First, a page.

Sunday, May 06, 2007

Why the AG firings matter: Voting Rights

The Boston Globe's wonderful Charlie Savage reports today on investigations into the appointment by the Bush Administration of a replacement Attorney General in Missouri, Bradley Shlozman. Bypassing Senate confirmation under a stealth section in the USA PATRIOT Act, they appointed a young attorney with more political zeal than morals or legal chops. Shlozman is a poster child for the illegal attempts of the Bush Administration to subvert Justice (literally as well as metaphorically) for the selfish ends of advancing conservative agendas.

No stranger to election law controversy, Schlozman previously spent three years as a political appointee in the Justice Department's Civil Rights Division, where he supervised the voting rights section.

There, he came into conflict with veteran staff over his decisions to approve a Texas redistricting plan and a Georgia photo-ID voting law, both of which benefited Republicans. He also hired many new career lawyers with strong conservative credentials, in what critics say was an attempt to reduce enforcement of laws designed to eliminate obstacles to voting by minorities.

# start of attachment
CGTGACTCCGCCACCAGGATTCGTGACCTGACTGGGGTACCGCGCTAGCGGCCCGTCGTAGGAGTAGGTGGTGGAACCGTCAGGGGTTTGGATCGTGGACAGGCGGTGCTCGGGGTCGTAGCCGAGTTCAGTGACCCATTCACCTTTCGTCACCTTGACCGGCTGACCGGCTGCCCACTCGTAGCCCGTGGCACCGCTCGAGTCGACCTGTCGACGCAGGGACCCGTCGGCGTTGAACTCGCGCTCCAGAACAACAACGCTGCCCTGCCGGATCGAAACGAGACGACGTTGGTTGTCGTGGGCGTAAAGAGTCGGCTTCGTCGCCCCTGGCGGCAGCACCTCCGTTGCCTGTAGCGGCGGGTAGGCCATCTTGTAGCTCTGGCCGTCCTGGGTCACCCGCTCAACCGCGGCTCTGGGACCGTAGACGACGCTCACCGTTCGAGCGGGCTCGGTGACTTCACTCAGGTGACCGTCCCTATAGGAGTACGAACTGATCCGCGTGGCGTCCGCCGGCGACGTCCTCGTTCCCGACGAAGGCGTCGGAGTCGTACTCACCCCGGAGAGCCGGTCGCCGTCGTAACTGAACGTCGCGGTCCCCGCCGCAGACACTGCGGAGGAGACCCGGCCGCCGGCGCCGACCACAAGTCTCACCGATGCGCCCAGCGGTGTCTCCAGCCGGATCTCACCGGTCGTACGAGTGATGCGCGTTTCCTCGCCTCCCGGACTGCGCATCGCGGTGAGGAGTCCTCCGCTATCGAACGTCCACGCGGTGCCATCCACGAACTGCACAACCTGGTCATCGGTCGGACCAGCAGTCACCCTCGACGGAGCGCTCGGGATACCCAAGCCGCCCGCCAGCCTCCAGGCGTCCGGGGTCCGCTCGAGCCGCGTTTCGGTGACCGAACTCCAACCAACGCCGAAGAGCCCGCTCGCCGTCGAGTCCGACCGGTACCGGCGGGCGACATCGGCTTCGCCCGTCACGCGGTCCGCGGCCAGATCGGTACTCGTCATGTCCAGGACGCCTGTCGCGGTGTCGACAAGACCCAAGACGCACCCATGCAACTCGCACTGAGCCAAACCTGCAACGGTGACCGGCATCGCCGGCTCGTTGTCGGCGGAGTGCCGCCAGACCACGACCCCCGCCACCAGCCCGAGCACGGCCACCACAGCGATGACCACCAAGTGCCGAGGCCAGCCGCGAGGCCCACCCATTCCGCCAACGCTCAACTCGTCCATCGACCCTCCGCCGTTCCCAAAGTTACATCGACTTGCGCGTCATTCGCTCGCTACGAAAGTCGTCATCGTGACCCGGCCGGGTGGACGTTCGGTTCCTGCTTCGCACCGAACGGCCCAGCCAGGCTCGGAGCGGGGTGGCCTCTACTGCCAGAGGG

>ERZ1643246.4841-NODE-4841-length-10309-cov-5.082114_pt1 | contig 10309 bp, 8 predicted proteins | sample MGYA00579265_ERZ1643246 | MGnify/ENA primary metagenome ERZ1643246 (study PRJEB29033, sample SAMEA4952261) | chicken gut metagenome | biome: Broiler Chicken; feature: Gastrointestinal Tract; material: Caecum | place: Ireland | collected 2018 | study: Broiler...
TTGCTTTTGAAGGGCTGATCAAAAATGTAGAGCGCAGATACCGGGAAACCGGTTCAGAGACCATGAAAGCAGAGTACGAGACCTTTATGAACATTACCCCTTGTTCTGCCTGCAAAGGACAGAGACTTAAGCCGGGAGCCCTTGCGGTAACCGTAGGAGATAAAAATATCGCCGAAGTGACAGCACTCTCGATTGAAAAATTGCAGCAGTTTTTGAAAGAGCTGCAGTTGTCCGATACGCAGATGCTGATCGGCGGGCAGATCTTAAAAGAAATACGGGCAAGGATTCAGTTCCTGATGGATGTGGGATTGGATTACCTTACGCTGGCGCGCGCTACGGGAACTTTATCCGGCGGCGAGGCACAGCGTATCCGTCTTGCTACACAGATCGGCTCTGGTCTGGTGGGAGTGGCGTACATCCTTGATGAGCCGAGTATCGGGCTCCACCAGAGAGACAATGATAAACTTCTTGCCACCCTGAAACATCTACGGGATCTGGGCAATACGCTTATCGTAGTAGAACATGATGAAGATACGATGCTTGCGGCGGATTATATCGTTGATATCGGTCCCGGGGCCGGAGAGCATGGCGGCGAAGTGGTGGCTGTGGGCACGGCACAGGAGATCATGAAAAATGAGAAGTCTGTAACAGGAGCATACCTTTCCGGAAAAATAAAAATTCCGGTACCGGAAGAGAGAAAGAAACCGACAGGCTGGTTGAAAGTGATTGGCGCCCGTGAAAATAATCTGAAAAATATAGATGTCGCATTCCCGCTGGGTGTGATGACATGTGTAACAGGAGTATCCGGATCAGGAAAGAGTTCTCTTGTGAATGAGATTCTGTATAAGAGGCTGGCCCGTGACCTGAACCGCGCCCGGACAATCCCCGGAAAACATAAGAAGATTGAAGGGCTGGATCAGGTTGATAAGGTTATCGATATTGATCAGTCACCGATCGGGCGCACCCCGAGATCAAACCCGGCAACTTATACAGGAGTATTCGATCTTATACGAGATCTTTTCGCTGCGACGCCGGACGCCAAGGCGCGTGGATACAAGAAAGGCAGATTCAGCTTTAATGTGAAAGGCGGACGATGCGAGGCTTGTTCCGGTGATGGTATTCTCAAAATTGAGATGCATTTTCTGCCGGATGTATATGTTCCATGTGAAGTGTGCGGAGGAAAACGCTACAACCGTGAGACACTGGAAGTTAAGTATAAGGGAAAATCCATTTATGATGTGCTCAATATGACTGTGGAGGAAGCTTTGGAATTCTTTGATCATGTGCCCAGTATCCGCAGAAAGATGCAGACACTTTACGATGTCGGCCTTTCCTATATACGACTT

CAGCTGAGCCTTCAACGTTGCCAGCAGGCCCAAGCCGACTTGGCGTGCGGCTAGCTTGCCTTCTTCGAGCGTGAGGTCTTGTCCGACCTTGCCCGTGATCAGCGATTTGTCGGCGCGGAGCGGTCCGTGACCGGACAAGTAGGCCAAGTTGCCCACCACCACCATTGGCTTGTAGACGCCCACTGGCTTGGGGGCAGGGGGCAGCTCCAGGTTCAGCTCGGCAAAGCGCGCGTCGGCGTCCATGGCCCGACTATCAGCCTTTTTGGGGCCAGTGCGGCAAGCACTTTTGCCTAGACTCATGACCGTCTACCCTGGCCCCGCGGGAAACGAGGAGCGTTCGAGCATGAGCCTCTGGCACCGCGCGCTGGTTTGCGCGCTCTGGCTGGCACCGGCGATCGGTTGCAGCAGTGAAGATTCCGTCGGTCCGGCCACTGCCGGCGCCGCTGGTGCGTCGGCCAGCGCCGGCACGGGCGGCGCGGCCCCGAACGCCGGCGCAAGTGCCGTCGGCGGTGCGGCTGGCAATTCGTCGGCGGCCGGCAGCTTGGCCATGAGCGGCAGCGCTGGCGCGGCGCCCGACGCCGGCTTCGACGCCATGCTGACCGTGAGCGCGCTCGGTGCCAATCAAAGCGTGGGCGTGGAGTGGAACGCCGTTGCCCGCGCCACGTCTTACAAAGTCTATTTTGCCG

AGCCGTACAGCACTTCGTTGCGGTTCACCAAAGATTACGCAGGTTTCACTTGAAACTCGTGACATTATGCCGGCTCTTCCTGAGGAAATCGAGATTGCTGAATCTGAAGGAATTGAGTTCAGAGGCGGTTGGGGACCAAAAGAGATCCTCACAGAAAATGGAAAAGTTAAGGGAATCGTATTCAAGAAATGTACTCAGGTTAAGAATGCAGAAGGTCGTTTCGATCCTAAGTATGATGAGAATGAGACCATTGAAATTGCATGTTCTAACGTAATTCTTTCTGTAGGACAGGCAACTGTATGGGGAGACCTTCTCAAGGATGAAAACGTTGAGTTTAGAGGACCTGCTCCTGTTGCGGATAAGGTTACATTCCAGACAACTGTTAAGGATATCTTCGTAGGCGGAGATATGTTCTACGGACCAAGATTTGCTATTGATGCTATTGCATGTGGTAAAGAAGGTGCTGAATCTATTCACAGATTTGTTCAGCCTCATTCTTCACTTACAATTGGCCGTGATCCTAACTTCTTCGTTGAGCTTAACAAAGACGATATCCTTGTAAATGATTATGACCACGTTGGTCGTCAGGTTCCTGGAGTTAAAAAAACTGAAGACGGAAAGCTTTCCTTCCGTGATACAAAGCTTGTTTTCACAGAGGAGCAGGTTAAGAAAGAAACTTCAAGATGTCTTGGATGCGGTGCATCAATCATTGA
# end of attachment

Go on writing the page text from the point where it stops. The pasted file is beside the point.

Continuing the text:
"Schlozman was reshaping the Civil Rights Division," said Joe Rich , who was chief of the voting rights section until taking a buyout in 2005, in an interview. "Schlozman didn't know anything about voting law. . . . All he knew is he wanted to be sure that the Republicans were going to win." ...

...the complaints about Schlozman dovetail with other allegations of political bias at the Justice Department. Last week, the department was forced to acknowledge that a key player in the US attorney firings, Attorney General Alberto Gonzales's former White House liaison Monica Goodling , is under internal investigation for allegedly taking party affiliation into account when hiring career assistant US attorneys, contrary to federal law.

The Justice Department's voting rights section referees disputes over the fairness of state election requirements. Under federal civil rights law, the section must sign off on redistricting maps and new voting laws in Southern states to ensure that changes will not reduce minority voting power.

Schlozman stepped into this fray in May 2003, when he was promoted to deputy assistant attorney general in the Civil Rights Division. He supervised several sections, including voting rights. In the fall 2005, he was promoted to acting head of the division. ...

Schlozman and his team soon came into conflict with veteran voting rights specialists. Career staff committees recommended rejecting a Texas redistricting map in 2003 and a Georgia photo ID voting law in 2005, saying they would dilute minority voting power. In both cases, the career veterans were overruled. But courts later said the map and the ID law were illegal.
Read the article attached in the title of this post for more details.

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